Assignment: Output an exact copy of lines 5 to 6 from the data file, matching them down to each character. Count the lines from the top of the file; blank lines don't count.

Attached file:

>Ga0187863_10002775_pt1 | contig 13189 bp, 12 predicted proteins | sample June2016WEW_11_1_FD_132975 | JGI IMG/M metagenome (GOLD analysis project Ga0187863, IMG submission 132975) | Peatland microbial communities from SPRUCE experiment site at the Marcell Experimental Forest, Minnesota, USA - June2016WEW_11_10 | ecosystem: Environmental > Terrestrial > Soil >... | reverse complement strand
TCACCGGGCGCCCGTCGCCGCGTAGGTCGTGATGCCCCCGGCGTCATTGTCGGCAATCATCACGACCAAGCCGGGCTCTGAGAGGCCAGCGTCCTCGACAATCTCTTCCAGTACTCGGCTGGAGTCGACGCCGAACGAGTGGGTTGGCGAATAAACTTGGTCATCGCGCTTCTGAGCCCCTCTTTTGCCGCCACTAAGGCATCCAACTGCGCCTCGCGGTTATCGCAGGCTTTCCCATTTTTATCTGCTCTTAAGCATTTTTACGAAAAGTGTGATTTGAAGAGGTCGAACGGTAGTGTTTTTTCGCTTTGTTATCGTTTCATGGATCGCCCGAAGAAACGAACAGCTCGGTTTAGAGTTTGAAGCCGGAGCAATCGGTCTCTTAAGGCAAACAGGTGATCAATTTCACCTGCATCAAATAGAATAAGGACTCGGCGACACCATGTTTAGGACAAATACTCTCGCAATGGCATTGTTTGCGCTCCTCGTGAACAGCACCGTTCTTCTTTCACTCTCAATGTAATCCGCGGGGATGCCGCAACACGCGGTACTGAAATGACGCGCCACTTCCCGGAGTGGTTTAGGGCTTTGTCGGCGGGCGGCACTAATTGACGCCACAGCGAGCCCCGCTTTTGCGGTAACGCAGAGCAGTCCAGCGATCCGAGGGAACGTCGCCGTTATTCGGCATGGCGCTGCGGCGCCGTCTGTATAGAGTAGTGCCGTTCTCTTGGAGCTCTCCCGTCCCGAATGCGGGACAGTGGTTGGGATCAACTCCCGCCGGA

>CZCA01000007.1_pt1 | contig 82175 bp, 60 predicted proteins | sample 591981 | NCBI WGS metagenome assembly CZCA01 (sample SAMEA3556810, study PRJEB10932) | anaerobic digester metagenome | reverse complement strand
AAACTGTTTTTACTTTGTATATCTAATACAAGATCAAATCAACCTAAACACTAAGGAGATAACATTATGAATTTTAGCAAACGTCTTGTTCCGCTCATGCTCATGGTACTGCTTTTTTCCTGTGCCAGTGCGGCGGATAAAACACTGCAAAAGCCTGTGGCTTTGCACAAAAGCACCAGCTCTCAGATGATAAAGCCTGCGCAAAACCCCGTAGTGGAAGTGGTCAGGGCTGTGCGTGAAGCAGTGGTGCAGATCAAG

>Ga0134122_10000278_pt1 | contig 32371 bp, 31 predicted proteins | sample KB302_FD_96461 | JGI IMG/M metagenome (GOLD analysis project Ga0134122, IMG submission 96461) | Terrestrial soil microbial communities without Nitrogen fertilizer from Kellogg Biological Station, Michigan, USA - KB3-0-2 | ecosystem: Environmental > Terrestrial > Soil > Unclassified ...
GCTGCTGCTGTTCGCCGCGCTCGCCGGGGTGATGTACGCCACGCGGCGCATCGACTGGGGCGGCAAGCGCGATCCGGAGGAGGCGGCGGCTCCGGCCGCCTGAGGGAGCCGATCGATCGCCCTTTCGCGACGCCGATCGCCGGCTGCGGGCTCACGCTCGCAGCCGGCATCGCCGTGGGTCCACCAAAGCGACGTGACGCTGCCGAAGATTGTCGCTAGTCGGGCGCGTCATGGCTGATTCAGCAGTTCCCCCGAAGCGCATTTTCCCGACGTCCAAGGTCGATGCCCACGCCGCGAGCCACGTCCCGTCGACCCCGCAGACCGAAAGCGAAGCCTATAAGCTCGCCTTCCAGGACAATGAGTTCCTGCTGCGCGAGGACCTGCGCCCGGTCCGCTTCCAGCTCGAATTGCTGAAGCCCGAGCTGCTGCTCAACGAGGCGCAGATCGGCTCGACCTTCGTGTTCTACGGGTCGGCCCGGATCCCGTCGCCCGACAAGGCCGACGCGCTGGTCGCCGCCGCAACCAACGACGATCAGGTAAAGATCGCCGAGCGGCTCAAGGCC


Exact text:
>Ga0134122_10000278_pt1 | contig 32371 bp, 31 predicted proteins | sample KB302_FD_96461 | JGI IMG/M metagenome (GOLD analysis project Ga0134122, IMG submission 96461) | Terrestrial soil microbial communities without Nitrogen fertilizer from Kellogg Biological Station, Michigan, USA - KB3-0-2 | ecosystem: Environmental > Terrestrial > Soil > Unclassified ...
GCTGCTGCTGTTCGCCGCGCTCGCCGGGGTGATGTACGCCACGCGGCGCATCGACTGGGGCGGCAAGCGCGATCCGGAGGAGGCGGCGGCTCCGGCCGCCTGAGGGAGCCGATCGATCGCCCTTTCGCGACGCCGATCGCCGGCTGCGGGCTCACGCTCGCAGCCGGCATCGCCGTGGGTCCACCAAAGCGACGTGACGCTGCCGAAGATTGTCGCTAGTCGGGCGCGTCATGGCTGATTCAGCAGTTCCCCCGAAGCGCATTTTCCCGACGTCCAAGGTCGATGCCCACGCCGCGAGCCACGTCCCGTCGACCCCGCAGACCGAAAGCGAAGCCTATAAGCTCGCCTTCCAGGACAATGAGTTCCTGCTGCGCGAGGACCTGCGCCCGGTCCGCTTCCAGCTCGAATTGCTGAAGCCCGAGCTGCTGCTCAACGAGGCGCAGATCGGCTCGACCTTCGTGTTCTACGGGTCGGCCCGGATCCCGTCGCCCGACAAGGCCGACGCGCTGGTCGCCGCCGCAACCAACGACGATCAGGTAAAGATCGCCGAGCGGCTCAAGGCC